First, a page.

Interview a Teacher

Step One – List Questions

The first thing you’ll need to do for your teacher interview is to prepare a list of questions with your partner. You’re going to do this in OneNote, a part of Office 365, which will enable both of you to put in your own questions in at the same time.

You and your partner will come up with a minimum of 15 questions. You can come up with more if you’d like – I would recommend at least 20. At least 10 of the questions should be open-ended. An open-ended is a question that requires more than 1 – 4 words to properly answer it. For example, if I ask a question, “Do you like teaching?”, it’s not open-ended because a simple “yes” would answer it – and that would make a very boring interview. Instead a better question would be “What do you like about teaching?” That can’t be properly answered with a yes or a no!

After you put it on your blog, print out two copies. Put a star by your best questions – those are the ones you especially don’t want to forget.

When you do your interview, have your questions with you. But don’t be to focused on them. Listen to what the teacher is saying to you and think about questions that will keep the flow of the conversation going. When that subject has ran its course, then return to the list.

Step Two – Set Up an Interview Time with Your Teacher

The best time is during media class but often that isn’t possible because they’re teaching. So you might have to arrange a different time – when their class has PE, for instance, or after-school, if you can stay a little later. If this is during a time you have a class, then you’ll also need to check with the teacher you have at that time. You’ll soon find out that some teachers are more open to this than others.

Step Three – Interview the Teacher

Ok, you have the questions ready and you have the time set up, now you have to actually do the interview.

Here are some tips:

Tip #1: Use a tripod. We’re going to try to make this as professional as possible and there’s nothing more amateur and distracting than having camera that’s moving all over the place. Set it up and don’t touch until the interview is over (unless the subject moves herself.)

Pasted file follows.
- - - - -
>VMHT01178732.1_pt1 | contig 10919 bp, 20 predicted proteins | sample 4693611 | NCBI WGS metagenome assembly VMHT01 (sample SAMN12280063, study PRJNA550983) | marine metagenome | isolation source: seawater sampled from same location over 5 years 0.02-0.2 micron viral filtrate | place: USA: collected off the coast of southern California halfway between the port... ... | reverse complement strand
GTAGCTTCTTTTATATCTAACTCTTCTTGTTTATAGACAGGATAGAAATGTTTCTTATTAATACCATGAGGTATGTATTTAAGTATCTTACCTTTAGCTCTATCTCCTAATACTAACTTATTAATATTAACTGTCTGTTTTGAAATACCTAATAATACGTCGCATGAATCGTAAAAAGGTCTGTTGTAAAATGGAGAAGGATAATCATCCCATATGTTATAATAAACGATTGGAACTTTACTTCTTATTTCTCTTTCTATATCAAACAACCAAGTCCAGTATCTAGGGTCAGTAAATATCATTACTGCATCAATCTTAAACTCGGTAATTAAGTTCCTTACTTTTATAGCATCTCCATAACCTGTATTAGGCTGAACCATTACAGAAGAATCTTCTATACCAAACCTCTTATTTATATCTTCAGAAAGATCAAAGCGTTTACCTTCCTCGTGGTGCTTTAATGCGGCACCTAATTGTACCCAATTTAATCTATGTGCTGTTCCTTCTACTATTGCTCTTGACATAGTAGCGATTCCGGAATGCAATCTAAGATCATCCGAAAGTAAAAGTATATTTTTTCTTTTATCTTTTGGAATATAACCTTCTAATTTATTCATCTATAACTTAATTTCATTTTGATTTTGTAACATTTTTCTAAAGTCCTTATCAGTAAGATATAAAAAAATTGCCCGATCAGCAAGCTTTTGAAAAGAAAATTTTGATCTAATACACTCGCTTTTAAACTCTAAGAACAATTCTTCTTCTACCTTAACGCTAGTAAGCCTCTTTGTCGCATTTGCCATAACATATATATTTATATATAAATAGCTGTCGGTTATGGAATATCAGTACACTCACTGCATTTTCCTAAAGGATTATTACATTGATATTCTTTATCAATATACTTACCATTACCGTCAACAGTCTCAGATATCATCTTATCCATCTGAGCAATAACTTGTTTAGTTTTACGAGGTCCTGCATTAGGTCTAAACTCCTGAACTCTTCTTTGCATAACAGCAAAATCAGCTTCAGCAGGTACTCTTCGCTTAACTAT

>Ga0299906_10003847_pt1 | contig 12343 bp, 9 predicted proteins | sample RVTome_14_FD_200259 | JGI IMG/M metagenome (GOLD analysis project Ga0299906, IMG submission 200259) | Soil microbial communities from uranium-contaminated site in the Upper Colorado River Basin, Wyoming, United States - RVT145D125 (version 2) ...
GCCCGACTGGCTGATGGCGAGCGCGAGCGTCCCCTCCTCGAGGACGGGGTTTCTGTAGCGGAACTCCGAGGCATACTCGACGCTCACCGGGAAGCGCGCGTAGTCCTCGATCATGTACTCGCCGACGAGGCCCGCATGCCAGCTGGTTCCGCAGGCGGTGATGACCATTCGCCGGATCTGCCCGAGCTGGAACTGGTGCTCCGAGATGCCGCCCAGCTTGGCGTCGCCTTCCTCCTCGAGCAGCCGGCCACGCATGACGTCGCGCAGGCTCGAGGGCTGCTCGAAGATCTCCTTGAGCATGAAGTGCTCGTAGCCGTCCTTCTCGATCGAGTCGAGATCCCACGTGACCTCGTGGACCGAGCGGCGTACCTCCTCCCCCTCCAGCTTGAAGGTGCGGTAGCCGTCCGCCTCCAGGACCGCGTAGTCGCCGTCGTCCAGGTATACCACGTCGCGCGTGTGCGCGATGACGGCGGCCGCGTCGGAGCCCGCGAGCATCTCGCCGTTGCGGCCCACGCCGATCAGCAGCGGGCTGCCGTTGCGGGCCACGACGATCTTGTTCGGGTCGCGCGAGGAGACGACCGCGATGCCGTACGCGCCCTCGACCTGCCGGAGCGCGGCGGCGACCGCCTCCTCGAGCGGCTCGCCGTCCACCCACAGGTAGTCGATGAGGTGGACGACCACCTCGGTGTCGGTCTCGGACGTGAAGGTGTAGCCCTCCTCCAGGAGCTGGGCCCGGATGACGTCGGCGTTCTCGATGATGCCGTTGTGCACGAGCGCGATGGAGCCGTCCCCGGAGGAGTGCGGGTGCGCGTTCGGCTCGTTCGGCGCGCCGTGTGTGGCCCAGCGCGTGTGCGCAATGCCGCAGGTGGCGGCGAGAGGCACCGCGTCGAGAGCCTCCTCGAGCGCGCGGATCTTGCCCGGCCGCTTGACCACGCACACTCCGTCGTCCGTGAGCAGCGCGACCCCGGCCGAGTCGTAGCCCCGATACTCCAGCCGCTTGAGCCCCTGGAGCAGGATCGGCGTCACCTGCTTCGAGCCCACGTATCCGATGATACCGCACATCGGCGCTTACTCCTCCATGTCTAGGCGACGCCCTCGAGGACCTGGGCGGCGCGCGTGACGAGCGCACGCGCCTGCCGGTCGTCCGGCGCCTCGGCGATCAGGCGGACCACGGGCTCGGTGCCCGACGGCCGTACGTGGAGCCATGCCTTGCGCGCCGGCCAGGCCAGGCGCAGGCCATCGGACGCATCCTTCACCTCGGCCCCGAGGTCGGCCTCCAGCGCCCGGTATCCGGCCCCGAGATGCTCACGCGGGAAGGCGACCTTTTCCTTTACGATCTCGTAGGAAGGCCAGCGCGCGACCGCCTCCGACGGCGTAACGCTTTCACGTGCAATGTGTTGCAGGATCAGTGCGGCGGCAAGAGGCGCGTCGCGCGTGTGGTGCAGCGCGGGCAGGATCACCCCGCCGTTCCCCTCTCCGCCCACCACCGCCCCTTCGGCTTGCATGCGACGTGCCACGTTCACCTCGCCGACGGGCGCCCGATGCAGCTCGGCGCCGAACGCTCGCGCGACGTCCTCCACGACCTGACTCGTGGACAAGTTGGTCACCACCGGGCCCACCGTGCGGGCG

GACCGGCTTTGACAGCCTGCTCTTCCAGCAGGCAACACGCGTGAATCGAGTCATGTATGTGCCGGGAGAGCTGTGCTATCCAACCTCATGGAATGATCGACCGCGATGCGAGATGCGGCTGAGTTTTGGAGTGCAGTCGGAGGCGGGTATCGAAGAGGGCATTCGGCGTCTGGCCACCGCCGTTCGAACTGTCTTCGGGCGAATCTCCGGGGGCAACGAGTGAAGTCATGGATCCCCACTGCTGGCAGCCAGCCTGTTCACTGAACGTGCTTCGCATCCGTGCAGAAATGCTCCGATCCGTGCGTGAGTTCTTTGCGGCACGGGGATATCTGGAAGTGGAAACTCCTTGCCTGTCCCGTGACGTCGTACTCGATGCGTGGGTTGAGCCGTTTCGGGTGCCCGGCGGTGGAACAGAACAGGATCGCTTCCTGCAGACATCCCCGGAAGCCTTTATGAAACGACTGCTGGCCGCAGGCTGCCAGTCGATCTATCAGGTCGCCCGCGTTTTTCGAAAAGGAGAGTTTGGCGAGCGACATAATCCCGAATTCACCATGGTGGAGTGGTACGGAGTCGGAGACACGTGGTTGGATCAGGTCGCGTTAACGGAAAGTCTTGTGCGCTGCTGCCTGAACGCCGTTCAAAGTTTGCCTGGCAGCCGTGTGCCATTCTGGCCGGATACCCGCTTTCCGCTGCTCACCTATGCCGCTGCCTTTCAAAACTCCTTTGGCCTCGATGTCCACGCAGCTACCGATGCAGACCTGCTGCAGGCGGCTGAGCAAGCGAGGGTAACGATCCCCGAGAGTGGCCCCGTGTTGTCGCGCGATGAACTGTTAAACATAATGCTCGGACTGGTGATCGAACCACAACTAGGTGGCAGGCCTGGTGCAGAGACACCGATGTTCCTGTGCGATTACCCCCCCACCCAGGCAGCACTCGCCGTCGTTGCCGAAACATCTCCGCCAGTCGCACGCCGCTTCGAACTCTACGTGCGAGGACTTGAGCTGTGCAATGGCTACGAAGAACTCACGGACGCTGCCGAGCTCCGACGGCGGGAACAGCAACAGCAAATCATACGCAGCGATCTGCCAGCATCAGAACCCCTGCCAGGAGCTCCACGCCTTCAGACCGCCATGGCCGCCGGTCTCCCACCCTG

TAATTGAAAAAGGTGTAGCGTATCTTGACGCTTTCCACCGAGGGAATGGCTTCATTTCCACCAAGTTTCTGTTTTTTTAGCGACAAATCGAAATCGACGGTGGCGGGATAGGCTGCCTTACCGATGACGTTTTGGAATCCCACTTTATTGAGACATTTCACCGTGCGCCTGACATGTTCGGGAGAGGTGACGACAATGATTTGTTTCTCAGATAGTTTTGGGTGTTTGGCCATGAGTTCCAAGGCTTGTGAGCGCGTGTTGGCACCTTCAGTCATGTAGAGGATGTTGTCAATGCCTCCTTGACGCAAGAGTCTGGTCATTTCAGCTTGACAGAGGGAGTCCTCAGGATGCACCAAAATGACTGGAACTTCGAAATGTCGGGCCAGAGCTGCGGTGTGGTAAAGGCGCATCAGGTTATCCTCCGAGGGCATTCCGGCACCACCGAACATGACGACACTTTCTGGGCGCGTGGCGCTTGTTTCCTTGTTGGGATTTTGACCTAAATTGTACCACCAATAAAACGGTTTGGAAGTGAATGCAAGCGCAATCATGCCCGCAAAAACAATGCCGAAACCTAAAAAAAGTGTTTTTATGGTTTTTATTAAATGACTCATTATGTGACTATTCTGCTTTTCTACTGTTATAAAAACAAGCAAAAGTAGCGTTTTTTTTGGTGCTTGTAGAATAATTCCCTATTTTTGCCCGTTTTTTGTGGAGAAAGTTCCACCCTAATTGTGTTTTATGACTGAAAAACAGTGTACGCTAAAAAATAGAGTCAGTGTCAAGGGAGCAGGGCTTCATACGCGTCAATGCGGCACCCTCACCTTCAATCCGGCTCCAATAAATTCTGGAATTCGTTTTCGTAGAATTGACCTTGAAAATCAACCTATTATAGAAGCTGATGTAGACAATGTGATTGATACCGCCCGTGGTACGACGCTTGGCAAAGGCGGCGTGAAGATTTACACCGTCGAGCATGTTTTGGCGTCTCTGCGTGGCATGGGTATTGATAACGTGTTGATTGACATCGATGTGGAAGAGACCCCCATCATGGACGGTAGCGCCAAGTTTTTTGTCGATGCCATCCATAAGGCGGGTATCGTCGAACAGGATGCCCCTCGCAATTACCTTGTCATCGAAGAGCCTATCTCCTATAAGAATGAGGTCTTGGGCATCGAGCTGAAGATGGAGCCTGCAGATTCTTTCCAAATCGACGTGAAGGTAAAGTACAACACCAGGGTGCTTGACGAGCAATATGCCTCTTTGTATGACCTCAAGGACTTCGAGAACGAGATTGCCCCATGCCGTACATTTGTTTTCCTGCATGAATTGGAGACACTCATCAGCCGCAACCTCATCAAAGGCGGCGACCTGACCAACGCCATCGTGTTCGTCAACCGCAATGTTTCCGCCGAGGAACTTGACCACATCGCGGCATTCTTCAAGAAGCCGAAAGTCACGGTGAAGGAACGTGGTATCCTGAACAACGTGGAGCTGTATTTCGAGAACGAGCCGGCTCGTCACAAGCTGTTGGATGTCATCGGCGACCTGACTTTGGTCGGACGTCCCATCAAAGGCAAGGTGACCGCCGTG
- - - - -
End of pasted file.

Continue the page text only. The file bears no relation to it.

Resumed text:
Tip #2: Get the camera as close as you can to the subject. Even more important than getting the picture is getting the sound. If you’re too far away, you’re not going to be able to hear what they’re going to say and it’s going to be a waste of time.

Tip #3: To help you with #2: Only have the subject in the frame. You don’t need to have the interviewer in the picture. You’ll take care of that with the next task.

Tip #4: Pay attention to the background. Try to avoid filming your subject in front of a cluttered backdrop, instead ask them to move over to something spare or more organized.

Tip #5: Be prepared. Start getting the camera, the tripod and your questions ready ten minutes ahead of time. If you wait to the last second, you’re going to end up being late and your subject may not wait for you!

Tip #6: Try to have fun. Go into the interview positive and with enthusiasm. Don’t just read off your questions one after the other; listen to what the person is saying and don’t be afraid to ask new questions that occur to you when they’re talking to you.

Step Four – Record the Introduction, the Conclusion and Questions

Before you put the camera away, it might be a good time to record the introduction, conclusion and the questions. (You could also do this task after you import it onto your computer and decide what footage you’re going to keep.)

It will take a bit of thought to come up with what you’re going to say in the introduction especially. What you’re doing to telling the viewers why they should watch your interview.

Step Five – Edit the Video

Now that you’ve finished the interview, you’ll need to get it on your computer, edit it and export it so we can put it on the Edgemere Videos website and on the tv in the front hall.

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Fun the Hard Way